Decades ago, people with disabilities experienced large discrepancies in terms of civil rights. There was no protection from extensive discrimination for people with disabilities, publicly and privately.
That narrative changed when President George H.W. Bush signed the American with Disabilities Act (ADA) into law on July 26, 1990, now considered the most pivotal pieces of legislation passed for people with disabilities.
Fast forward to 2020, and the ADA Act celebrates its 30th anniversary, marking decades of work done by several organizations and willing volunteers. The many stories tell of a journey of helping people with disabilities to flourish.
One of those organizations, Center for Independence, helped change the life of Rose, a local resident with disabilities who was unsure of where to turn before receiving help from CFI, a non-profit organization assisting communities on the Western Slope.
“I was stressed,” Rose said. I didn't even know what to begin or what I needed to do. I was lost.”
Rose has dealt with heart issues, diabetes and cancer. She said she can’t feel the bottom of her feet when she walks.
Rose was worried about applying for disability. She wasn’t sure where to start. With all the paperwork, the process felt overwhelming.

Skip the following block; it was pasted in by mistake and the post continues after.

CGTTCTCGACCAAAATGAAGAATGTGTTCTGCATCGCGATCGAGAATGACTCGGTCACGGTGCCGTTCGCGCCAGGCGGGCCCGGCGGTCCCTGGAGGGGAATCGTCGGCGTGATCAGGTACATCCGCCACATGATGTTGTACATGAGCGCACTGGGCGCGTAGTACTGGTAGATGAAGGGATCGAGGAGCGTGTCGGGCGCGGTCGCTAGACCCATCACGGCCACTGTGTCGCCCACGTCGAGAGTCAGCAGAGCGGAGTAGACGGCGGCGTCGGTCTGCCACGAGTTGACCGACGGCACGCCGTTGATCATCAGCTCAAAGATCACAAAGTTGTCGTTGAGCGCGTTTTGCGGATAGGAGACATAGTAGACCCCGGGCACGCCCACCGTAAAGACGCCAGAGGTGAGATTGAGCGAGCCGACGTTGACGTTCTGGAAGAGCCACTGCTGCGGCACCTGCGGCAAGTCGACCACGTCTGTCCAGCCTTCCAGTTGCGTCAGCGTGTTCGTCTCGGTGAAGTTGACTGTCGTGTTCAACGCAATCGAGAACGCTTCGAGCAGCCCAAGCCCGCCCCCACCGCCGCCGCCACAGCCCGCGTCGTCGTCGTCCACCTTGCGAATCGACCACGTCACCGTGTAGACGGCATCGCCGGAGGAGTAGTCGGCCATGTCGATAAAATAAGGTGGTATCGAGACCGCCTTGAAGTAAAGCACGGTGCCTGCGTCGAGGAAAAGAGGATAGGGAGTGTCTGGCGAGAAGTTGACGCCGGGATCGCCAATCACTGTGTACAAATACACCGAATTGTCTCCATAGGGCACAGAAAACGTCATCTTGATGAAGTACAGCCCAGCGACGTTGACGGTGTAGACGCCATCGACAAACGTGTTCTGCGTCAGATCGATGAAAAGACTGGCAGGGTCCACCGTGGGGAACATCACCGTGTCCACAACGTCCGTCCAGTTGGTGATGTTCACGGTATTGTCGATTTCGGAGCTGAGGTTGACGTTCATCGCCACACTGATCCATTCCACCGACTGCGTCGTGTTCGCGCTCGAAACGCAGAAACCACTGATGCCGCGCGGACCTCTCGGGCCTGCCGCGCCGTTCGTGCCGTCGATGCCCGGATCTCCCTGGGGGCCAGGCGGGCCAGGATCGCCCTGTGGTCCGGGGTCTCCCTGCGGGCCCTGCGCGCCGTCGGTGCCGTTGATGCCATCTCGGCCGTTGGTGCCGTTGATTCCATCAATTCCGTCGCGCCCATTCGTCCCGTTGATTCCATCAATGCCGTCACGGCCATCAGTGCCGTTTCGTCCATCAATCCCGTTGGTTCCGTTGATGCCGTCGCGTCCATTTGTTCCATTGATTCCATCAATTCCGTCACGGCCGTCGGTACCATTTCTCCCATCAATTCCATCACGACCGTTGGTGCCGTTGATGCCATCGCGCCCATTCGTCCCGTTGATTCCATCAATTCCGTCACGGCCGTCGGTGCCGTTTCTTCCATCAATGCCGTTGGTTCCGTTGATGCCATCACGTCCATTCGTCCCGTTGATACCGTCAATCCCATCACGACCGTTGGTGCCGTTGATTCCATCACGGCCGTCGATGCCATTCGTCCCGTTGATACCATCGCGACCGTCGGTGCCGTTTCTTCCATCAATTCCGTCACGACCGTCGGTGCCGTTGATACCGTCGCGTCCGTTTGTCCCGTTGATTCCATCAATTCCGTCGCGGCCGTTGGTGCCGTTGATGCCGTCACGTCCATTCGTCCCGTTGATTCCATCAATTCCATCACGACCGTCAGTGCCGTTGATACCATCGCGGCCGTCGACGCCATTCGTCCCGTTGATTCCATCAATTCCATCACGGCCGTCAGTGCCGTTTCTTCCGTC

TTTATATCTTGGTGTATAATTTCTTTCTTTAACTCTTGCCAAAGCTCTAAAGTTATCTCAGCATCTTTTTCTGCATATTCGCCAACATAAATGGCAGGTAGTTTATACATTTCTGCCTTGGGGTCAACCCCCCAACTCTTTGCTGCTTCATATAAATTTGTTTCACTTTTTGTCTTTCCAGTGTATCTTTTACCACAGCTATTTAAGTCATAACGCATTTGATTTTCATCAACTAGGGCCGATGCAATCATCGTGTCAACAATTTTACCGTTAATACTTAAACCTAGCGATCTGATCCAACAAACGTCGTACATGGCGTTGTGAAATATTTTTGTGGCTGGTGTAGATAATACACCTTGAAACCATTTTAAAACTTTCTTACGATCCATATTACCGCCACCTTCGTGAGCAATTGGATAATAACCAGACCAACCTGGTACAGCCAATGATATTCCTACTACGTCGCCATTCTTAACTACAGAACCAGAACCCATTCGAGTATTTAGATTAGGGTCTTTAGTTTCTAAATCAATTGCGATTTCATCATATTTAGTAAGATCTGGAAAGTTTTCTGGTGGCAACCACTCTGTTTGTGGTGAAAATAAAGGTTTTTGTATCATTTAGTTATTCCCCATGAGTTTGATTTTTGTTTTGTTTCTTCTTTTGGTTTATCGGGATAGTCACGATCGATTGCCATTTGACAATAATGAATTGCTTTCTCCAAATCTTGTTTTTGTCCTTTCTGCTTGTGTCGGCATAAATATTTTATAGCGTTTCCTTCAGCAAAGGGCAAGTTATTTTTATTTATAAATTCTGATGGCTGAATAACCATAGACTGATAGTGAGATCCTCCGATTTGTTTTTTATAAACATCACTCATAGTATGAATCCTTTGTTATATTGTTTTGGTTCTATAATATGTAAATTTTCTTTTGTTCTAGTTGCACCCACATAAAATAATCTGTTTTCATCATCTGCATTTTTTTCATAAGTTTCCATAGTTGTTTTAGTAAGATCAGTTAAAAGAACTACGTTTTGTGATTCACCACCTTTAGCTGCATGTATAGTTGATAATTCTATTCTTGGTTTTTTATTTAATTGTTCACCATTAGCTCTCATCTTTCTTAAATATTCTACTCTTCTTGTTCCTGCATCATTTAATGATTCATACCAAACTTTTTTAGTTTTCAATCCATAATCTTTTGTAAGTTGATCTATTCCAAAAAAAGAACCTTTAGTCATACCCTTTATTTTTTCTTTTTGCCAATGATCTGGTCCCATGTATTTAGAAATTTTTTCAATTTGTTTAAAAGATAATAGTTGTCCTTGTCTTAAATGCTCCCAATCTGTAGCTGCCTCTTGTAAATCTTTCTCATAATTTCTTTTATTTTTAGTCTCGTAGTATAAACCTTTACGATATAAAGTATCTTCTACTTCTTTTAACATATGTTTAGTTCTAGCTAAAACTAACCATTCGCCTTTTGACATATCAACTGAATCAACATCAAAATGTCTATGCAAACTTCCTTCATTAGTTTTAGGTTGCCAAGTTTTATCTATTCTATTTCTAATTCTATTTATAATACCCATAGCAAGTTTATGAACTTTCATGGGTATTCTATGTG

Near the tail end of her career at Community Options, where she worked 25 years, her boss acknowledged her struggles and urged Rose to apply for disability.
She connected with Candis Coca, regional program manager for CFI in region 10, and someone she had known for quite awhile. After talking it over, Coca told Rose she could help. Coca accompanied Rose to the social security office and helped with paperwork and made copies.
For Rose, applying for disability payments, although a lengthy process, was now a reality after spending so much time wondering if she would have enough money to pay her bills.
Rose said, at times, she would cry in Coca’s office, feeling completely overwhelmed and stressed since the paperwork involves proper documentation.
“[Coca] would tell me, ‘no, we can get through this’,” Rose said. “She was very assuring. “She’s somebody I can depend on. Somebody who can encourage me,” Rose added.
Rose, today, is receiving her disability payments. Since the state can be behind processing applications, and are sometimes short staffed, Rose had to wait year before payments started to arrive. But now that she’s receiving them, it’s changed her world.